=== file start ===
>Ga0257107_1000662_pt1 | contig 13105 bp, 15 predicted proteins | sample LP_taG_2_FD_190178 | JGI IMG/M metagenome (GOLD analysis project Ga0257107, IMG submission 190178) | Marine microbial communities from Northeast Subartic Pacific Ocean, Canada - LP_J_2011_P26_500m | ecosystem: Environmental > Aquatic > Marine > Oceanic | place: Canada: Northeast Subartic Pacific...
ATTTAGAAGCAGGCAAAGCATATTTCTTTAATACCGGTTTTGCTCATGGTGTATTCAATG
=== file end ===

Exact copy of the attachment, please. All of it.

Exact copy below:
>Ga0257107_1000662_pt1 | contig 13105 bp, 15 predicted proteins | sample LP_taG_2_FD_190178 | JGI IMG/M metagenome (GOLD analysis project Ga0257107, IMG submission 190178) | Marine microbial communities from Northeast Subartic Pacific Ocean, Canada - LP_J_2011_P26_500m | ecosystem: Environmental > Aquatic > Marine > Oceanic | place: Canada: Northeast Subartic Pacific...
ATTTAGAAGCAGGCAAAGCATATTTCTTTAATACCGGTTTTGCTCATGGTGTATTCAATG